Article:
Book Department 165
The book ends with the triumphal inauguration of Jefferson as President and with the final observation that "the spirits of Jefferson and Hamilton still stalk the ways of men - still fighting."
Estabrook, Arthur H. and McDougle, Ivan E. Mongrel Virginians. The Win Tribe. Pp. 205, Ils. 2, Price, $3.00. Baltimore: Williams &Wilkins Company, 1926.
A contribution from the Department of Genetics of the Carnegie Institution of Washington. With such an imprint the book commands attention, aside from its startling title which might be taken as a challenge to the people of the state at large. But upon examination the book turns out to be so unstimulating that one does not feel like criticizing it or even making fun of it though the latter is about all that it deserves. It represents the combined efforts of two students, "one a specialist in eugenic research, the other in social research," who acknowledge the co-operation of Dr. C. B. Davenport of the Eugenics Record Office. The group reported upon is a community of some 500 mixed Indian-negro-white mountaineers in the Blue Ridge section of western Virginia. Records of their history, fecundity, consanguinity, legitimacy, sex mores, alcoholism, diseases, school standing, church and mission history, and their marriage entries are given. There are twenty-seven short genealogies, and a summary (p.199) concludes the investigation.
So much for its professions. The material offered in support of the conclusions is most peculiar. Absolutely unscientific in method; an expose of small community moral depravity recorded from the lips of neighbors. The most trifling morsels of gossip, with arbitrary interpretations, with no possibility of verification since many of the characters are dead, form the basis of judgement. In the personnel estimates, as in every place name and proper name, the authors evince a mania for concealment of identity, very prejudicial to the mind of any reader. "With a few obvious exceptions all names of persons and places in this book are fictitious" (P 13, f.n.). In this case it amounts to mendacity! We see with surprise the well-known Pamunkey Indians, a tribal group living on a state reservation in King William County, noted as "Weremos," living in "Rob" and "Plumb" counties; the equally well-known Chickahominies of Charles City County as "Renabees" in "Clearview County," and we discover that more mixed Indian groups inhabit Ab, Ag, Am, Ad counties. The "Croatans" of Robeson County, North Carolina, approximately 1000 in number, are introduced as the "Rivers" of "Robin County," and Roanoke Island is disguised as "Cremo Island." The brain is put into a whirl trying to decipher the cabalism of toponymy alone, not to mention some 500 personal names, -- all fictitious. A few more observations for one who may still imagine the report to contain some useful data! There are no anthropometric facts, although we strike reference constantly to "Indian characteristics" of this or that individual, "a typical Indian," etc., no psychometric data, a fault even worse in a study intended for service in evaluating the mentality of a community, no photographs - all being omissions of a most serious nature.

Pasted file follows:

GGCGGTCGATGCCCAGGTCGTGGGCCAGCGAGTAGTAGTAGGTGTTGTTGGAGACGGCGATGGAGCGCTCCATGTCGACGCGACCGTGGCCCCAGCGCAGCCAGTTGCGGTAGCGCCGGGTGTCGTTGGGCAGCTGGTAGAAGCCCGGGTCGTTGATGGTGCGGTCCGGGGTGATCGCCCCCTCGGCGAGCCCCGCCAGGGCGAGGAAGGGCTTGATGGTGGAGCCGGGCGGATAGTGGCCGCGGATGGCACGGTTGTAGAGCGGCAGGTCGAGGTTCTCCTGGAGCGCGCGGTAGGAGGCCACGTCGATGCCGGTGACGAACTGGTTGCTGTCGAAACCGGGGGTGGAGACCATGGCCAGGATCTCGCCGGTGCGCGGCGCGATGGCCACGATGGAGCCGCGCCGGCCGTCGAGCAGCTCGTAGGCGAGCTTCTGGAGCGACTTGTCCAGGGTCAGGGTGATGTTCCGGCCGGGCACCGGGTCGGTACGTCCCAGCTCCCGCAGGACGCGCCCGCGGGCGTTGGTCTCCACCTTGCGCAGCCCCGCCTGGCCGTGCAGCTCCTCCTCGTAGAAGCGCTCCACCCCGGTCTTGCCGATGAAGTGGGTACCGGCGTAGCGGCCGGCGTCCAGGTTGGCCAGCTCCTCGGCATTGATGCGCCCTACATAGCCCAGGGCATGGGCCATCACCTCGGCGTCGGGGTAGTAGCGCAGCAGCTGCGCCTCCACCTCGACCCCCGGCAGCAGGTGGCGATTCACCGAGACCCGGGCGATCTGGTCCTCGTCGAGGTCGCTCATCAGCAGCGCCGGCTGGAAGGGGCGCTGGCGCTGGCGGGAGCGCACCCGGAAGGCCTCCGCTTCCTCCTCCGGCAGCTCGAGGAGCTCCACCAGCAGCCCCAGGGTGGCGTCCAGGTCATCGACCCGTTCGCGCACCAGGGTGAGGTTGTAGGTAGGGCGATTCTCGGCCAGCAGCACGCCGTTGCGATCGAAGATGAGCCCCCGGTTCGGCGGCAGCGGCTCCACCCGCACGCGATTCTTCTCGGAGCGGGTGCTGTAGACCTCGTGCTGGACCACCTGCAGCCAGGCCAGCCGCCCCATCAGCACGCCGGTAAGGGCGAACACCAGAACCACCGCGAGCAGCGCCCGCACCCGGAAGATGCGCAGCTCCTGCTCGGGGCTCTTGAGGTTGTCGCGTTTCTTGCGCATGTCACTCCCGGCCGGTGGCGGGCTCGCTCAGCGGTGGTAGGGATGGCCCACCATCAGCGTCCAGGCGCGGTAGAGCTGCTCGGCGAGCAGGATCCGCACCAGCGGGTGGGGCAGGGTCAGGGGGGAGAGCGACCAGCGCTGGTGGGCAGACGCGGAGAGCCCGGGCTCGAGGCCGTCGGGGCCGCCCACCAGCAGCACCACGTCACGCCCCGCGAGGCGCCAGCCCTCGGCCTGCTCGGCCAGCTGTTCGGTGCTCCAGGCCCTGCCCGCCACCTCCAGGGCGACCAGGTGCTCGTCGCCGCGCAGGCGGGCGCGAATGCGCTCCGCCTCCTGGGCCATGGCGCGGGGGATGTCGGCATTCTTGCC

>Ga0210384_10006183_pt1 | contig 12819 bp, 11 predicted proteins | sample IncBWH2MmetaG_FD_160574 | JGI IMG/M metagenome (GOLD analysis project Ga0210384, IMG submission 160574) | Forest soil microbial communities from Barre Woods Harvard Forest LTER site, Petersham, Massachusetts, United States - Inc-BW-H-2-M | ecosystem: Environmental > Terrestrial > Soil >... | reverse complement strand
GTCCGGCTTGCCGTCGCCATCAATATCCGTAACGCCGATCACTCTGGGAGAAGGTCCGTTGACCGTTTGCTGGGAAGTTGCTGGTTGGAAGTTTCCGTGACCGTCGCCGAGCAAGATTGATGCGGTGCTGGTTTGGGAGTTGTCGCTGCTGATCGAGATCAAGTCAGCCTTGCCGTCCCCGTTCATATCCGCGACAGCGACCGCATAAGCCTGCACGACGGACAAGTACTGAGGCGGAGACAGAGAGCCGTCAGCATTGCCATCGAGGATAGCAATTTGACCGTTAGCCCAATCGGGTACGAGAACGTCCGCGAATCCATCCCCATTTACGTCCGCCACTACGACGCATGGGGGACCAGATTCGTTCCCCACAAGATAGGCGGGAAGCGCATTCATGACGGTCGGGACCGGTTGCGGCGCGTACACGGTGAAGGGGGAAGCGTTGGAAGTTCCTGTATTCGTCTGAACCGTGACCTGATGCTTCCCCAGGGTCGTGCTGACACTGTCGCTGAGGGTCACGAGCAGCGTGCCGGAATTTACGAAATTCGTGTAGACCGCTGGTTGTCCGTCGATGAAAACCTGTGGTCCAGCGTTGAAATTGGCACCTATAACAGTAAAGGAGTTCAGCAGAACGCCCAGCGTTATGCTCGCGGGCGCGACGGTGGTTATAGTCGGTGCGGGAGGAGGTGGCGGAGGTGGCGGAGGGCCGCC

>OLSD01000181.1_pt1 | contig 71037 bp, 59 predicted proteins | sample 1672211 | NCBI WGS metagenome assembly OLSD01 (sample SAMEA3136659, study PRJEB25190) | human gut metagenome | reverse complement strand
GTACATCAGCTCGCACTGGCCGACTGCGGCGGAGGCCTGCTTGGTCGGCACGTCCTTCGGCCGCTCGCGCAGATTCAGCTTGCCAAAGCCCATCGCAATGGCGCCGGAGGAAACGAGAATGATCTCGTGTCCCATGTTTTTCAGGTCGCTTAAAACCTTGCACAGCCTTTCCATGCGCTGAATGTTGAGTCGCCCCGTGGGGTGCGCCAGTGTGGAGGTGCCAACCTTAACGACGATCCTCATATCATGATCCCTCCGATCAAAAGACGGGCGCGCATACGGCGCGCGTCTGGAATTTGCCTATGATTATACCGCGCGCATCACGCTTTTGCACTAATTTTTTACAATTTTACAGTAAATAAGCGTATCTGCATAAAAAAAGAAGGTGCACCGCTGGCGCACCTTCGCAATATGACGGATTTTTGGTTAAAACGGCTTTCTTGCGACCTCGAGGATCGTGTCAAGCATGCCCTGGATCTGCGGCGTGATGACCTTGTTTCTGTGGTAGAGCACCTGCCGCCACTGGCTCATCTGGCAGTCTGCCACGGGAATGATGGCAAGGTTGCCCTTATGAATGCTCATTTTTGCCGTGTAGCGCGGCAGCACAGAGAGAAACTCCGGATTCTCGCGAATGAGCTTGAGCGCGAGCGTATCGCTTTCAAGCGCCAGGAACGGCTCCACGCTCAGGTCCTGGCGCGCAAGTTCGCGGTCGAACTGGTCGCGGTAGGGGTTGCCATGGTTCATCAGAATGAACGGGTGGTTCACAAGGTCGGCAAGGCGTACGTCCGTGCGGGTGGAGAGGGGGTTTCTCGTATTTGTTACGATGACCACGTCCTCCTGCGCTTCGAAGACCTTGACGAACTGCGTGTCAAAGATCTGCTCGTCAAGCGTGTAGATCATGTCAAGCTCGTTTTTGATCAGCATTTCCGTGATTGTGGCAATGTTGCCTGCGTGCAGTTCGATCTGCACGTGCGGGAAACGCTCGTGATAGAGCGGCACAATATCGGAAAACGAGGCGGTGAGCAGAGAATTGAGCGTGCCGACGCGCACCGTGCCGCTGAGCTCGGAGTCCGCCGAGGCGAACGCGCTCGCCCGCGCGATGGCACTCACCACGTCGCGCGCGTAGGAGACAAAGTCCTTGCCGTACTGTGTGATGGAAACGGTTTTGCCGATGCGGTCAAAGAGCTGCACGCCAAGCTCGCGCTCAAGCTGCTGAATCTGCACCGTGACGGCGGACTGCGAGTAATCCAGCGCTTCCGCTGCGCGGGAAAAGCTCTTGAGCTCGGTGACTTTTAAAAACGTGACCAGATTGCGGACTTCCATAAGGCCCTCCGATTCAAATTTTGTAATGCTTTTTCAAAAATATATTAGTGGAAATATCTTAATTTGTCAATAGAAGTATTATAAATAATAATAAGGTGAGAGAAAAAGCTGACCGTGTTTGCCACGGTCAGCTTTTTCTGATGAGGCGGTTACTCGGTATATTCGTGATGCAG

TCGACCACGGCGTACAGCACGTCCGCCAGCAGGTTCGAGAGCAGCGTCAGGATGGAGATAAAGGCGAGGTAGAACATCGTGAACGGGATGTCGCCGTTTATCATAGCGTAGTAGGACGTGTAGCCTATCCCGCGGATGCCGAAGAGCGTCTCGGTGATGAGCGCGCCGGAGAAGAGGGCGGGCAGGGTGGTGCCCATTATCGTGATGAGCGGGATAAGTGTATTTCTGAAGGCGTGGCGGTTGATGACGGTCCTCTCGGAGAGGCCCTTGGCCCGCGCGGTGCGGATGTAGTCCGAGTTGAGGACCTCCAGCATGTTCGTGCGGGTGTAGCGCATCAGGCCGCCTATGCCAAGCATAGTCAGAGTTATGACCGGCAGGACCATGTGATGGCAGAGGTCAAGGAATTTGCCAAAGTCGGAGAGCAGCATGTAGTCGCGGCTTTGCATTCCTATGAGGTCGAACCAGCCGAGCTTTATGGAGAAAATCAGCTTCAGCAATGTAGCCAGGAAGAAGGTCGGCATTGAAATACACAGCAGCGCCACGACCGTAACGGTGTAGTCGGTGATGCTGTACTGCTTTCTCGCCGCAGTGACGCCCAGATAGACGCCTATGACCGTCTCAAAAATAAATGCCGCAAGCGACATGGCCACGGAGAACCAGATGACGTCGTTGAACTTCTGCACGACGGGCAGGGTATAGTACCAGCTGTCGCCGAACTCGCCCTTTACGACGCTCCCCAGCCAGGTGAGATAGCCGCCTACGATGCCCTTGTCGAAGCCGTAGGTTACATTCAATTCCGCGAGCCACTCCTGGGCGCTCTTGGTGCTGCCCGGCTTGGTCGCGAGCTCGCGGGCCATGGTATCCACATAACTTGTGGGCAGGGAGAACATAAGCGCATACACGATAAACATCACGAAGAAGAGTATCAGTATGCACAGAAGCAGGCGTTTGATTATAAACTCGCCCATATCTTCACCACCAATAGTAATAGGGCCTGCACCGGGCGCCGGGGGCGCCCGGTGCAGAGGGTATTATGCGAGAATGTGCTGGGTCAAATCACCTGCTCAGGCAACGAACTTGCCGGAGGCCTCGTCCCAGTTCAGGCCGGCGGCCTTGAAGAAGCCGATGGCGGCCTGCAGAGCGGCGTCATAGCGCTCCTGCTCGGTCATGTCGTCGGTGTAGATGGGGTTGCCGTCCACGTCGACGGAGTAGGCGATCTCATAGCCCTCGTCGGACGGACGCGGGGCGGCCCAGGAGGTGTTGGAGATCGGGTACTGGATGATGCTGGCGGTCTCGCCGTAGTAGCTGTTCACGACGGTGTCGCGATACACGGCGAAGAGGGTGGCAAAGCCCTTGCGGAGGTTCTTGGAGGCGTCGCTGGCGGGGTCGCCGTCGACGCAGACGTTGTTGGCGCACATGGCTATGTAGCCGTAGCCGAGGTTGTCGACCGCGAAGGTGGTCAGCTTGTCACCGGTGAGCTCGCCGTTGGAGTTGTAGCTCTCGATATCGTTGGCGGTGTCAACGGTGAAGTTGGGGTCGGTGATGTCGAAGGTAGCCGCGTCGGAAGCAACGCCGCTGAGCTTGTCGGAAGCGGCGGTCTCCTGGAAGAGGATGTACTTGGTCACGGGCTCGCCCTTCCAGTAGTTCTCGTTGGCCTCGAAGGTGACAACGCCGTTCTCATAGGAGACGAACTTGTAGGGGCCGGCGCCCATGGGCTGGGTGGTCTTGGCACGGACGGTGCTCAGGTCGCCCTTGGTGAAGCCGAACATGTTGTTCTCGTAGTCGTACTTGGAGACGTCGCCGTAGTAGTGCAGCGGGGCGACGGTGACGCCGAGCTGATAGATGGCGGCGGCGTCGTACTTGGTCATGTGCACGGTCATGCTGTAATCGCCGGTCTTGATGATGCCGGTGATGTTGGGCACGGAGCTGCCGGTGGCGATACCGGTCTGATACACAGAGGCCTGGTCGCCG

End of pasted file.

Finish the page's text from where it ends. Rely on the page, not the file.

We hear of many types of the group who have emigrated to other parts of the country. As sharers of the same racial mixture and products of the same home environment, it seems as necessary to investigate their mores as it is of those who have remained in the hills. The condition is so similar to what has been found (for instance by H.B. Jones) in a recent study of a New England community that emigration may be the process responsible for the selection of the more capable individuals.
From my own experiences among small rather esoteric communities in the southern mountains, white as well as mixed Indian, I should feel that the conditions exhibited by the Wins are a normal response to the culture urges of the region. To my mind there is nothing tangible in the influence of racial factors in these particular cases. A scientific approach is required for a positive decision. There is something so vague, trivial and confusing, yet human, about the exposure of petty turpitude of these ignorant mountaineers that the one thought uppermost in the mind of the reader is,